Cheng Hsuan-Ming, a product manager in a technology company, shared an experience he had as a child, when he was about to drown in the water of a creek and barely escaped. This gave him a sense of his own mortality uncommon at his age, which led him to questions about the meaning of life. Two people guided him to find the right answers, he said, Dr. Hong and Jian Yongsong. Jian was a survivor of the White Terror and a founder of the Taiwan chapter of Amnesty International. Both Jian and Dr. Hong then became the victims of ill-founded tax actions, Cheng said. They both answered with calm, dignity, and firmness, Cheng added, teaching him and society in general a lesson about the centrality of conscience.
Lung Ogle, a retired English teacher from Florida, added details to the story of the Tai Ji Men case, and mentioned that on April 10, 1997, Dr. Hong was brought to interrogation handcuffed. This was actually illegal, and Prosecutor Hou was told that he had to remove the handcuffs. He did so reluctantly, sneering: “Bailiff, be on guard! The defendant possesses kung fu.” It seems Hou was a victim of his own propaganda, and really believed that Dr. Hong was able to raise goblins and magically control other persons, which was obviously absurd. Dr. Hong was eventually vindicated and declared innocent up to the Supreme Court but, as Lung noted, the tax case went on, casting doubts on Taiwan’s democratic system.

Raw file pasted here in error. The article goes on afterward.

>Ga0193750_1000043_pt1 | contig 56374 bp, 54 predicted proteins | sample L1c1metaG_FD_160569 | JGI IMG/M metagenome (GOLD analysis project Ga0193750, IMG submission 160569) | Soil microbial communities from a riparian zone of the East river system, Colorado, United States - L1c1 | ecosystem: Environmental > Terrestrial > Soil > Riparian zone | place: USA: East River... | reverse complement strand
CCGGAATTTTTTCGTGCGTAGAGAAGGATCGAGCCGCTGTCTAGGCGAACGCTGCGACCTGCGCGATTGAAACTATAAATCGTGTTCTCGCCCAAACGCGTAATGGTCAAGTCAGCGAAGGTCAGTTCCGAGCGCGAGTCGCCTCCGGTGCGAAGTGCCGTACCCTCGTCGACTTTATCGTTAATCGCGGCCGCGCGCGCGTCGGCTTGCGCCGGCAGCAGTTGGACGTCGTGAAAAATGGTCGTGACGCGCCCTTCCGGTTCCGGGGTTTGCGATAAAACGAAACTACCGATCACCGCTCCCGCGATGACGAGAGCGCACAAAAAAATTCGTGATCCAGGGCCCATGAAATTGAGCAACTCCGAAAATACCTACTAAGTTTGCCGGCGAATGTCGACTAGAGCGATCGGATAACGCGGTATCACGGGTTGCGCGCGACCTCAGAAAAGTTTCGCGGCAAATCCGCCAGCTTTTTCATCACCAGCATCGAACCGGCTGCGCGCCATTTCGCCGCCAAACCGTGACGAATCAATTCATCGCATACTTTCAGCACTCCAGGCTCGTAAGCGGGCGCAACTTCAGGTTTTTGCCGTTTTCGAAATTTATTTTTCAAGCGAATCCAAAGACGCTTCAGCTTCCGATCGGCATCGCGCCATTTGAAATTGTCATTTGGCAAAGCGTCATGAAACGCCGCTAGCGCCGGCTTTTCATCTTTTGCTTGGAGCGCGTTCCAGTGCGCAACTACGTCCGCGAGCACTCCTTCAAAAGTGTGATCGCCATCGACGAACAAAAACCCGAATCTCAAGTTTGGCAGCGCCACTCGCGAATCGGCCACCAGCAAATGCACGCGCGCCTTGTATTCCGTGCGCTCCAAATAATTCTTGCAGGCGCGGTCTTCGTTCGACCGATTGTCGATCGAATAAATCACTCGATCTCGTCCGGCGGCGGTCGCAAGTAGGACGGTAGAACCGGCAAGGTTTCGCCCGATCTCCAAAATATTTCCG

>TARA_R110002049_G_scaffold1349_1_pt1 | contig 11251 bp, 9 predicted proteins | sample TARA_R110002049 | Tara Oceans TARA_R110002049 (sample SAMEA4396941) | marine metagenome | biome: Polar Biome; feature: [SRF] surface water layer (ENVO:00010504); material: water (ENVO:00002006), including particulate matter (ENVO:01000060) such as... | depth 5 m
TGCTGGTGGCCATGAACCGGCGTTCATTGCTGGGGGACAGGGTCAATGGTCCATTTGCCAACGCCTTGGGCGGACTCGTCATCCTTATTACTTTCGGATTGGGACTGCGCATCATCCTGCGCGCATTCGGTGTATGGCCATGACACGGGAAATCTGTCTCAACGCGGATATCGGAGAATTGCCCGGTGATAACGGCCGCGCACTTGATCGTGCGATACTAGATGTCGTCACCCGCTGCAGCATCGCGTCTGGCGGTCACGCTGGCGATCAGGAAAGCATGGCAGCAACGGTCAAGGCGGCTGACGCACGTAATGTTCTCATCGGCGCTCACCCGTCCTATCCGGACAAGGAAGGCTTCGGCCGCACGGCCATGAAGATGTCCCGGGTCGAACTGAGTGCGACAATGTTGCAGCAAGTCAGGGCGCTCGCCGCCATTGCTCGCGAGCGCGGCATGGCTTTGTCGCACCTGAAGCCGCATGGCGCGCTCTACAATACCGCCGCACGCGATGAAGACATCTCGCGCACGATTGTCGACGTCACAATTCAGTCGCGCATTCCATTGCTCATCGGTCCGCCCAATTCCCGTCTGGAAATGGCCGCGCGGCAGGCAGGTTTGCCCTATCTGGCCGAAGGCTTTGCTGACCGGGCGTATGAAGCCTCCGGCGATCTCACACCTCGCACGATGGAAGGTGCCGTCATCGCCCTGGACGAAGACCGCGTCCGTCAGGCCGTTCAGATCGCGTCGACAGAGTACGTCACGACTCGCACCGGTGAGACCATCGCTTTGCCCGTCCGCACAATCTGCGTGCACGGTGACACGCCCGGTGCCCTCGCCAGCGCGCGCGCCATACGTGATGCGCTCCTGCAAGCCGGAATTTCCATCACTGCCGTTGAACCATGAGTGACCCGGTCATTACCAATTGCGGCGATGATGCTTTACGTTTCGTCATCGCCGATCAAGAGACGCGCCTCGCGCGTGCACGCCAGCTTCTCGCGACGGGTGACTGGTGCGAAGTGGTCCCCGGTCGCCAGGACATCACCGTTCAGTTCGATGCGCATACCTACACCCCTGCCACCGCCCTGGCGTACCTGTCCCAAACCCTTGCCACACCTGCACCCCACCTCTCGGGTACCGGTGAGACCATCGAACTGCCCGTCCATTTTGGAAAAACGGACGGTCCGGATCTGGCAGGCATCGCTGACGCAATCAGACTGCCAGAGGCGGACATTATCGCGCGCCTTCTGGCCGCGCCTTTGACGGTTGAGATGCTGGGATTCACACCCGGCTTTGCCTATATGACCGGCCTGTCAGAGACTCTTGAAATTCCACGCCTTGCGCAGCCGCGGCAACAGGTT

Damon Tsai, a Tai Ji Men dizi and product director at an American semiconductor company, shared his excitement for having been part of the process guided by Dr. Hong that led to the resolution, introduced by the Kingdom of Bahrain, which was adopted by the United Nations and declared April 5 the International Day of Conscience. Tsai was in Bahrain when Dr. Hong visited the country in 2017 and in Vienna on April 5, 2019, when several political and cultural authorities met with Dr. Hong, three months before Bahrain’s resolution was officially adopted by the United Nations. Tsai contrasted the great respect Dr. Hong is shown internationally, and in fact in Taiwan as well, including by several Presidents, with the attitude of some rogue Taiwanese bureaucrats who violated his and Tai Ji Men’s human rights.
Jennifer Hung, a dizi from California who holds a doctorate in business administration, underlined the role another country, together with Bahrain, played on the path leading to the United Nations’ proclamation of the International Day of Conscience, the Republic of Kiribati. Both its former President, and later Permanent Representative to the United Nations and Ambassador to the United States, Teburoro Tito, and current President, Taneti Maamau, became strong supporters of the International Day of Conscience. In 2018, Hung participated in other meetings preparing the resolution on the International Day of Conscience, gathering the support of several countries.